We understand that we have to budget for the co-creation phase. Could DFID provide some more guidance so we understand what to budget for?
We are interested to see how you want to use the opportunity of the co-creation phase.
Are there any rules or guidance around size of grant vs size of organisational budget?
There are no specific rules. All costs need to be justified and an explanation of why they are needed to meet the objectives of the programme.
Can you confirm when payments will be made? You previously said they were paid against outputs measured by quaterly report submission but wanted to confirm that this is not a payment by results model?
It is not PBR, disbursements will be made on the basis of quarterly reports accounting for actual spend and will be accompanied by a quarterly narrative report on progress against agreed milestone outputs.
Under the Building Civil Society Effectiveness program area, is there room to focus on capacity strengthening of local organizations around a humanitarian context given that a number of the targeted countries are in the midst of conflict?
Yes as long as they fit into a coherent overall programme design.
In the building civil society effectiveness ToR, humanitarian assistance is mentioned a few times in the context description, but in the expected impact and outcomes this is not included. Is strengthening the capacity of the national NGOs/civil society to deliver humanitarian services seen as falling within the scope of this ToR?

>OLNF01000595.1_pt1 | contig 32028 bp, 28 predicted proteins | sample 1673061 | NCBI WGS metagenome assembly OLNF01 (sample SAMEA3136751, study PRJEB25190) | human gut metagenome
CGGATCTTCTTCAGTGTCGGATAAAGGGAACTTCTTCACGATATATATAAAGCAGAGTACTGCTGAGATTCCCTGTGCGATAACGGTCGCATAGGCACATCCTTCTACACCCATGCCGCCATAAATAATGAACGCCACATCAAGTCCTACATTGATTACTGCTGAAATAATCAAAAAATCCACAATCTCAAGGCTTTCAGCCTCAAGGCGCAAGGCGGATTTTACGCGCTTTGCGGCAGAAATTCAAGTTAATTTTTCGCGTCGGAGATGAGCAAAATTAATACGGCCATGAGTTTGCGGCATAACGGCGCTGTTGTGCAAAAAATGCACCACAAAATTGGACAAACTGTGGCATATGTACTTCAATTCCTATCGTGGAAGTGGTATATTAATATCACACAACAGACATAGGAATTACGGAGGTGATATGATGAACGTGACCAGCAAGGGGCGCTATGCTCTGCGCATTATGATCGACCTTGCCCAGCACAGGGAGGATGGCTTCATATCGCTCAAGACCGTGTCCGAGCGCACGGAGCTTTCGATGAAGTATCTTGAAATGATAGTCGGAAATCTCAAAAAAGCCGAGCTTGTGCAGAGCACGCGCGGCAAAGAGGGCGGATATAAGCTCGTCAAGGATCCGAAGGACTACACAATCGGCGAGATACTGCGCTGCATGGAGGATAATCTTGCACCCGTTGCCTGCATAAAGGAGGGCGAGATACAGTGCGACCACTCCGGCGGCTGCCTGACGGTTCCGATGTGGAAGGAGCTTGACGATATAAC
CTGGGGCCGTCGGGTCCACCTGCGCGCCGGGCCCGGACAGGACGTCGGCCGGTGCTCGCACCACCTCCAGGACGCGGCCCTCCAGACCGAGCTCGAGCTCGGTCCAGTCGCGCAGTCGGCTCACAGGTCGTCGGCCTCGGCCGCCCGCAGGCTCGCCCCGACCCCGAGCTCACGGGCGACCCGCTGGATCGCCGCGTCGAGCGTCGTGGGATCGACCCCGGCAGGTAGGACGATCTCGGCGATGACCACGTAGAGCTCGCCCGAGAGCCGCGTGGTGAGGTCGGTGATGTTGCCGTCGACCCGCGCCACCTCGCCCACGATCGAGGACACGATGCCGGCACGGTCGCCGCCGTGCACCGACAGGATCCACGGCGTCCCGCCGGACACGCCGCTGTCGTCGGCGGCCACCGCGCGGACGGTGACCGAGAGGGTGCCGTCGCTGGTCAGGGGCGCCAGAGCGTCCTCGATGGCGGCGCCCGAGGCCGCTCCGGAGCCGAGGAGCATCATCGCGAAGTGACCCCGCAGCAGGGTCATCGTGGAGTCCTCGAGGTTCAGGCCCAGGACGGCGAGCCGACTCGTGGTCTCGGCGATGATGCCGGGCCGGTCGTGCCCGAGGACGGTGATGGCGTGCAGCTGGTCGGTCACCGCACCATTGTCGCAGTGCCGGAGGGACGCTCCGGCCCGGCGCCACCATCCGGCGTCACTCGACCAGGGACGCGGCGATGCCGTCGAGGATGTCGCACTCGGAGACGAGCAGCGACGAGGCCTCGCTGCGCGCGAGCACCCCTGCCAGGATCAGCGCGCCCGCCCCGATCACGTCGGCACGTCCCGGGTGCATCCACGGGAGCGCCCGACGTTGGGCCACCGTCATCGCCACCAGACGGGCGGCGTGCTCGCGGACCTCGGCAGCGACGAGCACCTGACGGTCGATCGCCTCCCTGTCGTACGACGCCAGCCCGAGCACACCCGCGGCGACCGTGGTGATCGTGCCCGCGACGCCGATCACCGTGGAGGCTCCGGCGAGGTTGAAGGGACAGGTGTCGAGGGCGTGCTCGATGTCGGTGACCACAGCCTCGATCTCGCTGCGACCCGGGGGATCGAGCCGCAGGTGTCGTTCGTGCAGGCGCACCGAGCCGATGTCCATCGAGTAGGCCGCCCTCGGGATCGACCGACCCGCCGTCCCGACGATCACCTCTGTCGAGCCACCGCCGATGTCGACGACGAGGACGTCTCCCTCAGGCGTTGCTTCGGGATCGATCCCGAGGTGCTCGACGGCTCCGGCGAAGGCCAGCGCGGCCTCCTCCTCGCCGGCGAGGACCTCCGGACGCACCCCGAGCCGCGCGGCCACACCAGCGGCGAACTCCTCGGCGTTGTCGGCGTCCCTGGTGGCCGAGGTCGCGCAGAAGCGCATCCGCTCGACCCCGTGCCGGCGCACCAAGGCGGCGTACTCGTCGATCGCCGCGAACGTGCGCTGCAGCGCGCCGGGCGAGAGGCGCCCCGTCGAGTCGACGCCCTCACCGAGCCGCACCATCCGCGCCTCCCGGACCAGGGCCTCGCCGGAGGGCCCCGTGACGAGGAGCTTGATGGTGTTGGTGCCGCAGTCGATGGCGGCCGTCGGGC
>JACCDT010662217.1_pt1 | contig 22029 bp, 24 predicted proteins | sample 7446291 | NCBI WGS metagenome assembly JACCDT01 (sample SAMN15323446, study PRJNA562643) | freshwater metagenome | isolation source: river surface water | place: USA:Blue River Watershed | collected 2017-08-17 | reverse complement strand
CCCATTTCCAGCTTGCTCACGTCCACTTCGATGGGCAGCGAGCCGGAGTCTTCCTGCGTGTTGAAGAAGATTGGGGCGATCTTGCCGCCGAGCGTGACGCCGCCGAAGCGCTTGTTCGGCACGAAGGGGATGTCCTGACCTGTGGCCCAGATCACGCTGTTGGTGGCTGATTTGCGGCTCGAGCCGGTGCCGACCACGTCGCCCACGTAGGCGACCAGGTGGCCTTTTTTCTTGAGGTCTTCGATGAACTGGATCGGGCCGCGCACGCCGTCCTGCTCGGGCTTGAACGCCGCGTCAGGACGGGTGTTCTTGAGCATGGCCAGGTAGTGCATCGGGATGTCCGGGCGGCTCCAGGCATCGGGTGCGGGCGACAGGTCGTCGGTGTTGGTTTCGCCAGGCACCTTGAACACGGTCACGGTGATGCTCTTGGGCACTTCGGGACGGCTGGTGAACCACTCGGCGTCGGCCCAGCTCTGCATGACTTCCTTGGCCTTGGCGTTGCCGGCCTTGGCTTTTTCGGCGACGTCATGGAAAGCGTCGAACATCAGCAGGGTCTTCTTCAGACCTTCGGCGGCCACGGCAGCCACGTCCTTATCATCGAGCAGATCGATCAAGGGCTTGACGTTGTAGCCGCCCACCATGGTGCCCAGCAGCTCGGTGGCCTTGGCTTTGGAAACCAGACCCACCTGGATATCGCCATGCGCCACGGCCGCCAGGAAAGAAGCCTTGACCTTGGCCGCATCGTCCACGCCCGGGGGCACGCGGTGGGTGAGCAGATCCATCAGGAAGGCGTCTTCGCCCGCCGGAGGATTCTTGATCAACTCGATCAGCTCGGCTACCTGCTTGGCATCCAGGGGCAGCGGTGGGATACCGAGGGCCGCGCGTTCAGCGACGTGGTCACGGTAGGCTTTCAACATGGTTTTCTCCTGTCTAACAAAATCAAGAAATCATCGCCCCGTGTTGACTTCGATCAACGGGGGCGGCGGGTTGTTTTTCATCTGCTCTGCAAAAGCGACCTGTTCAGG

Given the complexity of the issues identified in the Guidance Note on security/stability and in the ‘five blocks’ referenced, it seems unrealistic to expect one consortium to address all this. What is your view?
We agree that given the complexity of the issue any one consortium is unlikely to be able to solve all of the development issues in that area.
In response to the Global Security & Stability TOR, does DFiD envisage selected geographies (pilot sites) be proposed in the bid, or, will this be worked out with DFiD during the co-creation phase?
We would certainly be interested in your ideas on where you plan to work. However there will also be opportunities to discuss and modify this during the co-creation phase.
Given the focus of the Global Security and Stability call is very closely related to the CSSF priorities, will DfID be open to projects which relate to or build upon CSSF funded activity (current or proposed)?
We would welcome any proposals that demonstrate complementarity with other initiatives.
Have any other NGOs who are supported/funded by USAID, reached out to you regarding this opportunity (Phase 1 promoting SRHR) and possible challenges faced in relation to the Mexico City Policy, and the (or vs. the) UK’s policy position on safe and unsafe abortion? If yes, how are they tackling this and are they still able to apply?
We would want a consortium to work within the context of our published position, as part of comprehensive SRHR. If particular partners within a consortium are not able to support this, it is for the consortium to come up with a way-of-working that manages this while still covering comprehensive services. We are unable to provide direct advice on USAID positions. Our published position on safe abortion sets out how our support always operates in the context of local laws.
What is the scale of what is expected to be achieved through the fund?
DFID anticipate the grants awarded will be around £3 million per year for up four years, and therefore the level of outputs and outcomes will be within this range.
Are consortia expected to cover all the outcomes which are defined within each of the TORs or can they focus on selected outcomes?
Consortia don’t have to cover all the outcomes – they are there for guidance and they can focus on selected outcomes.
Meetings and further info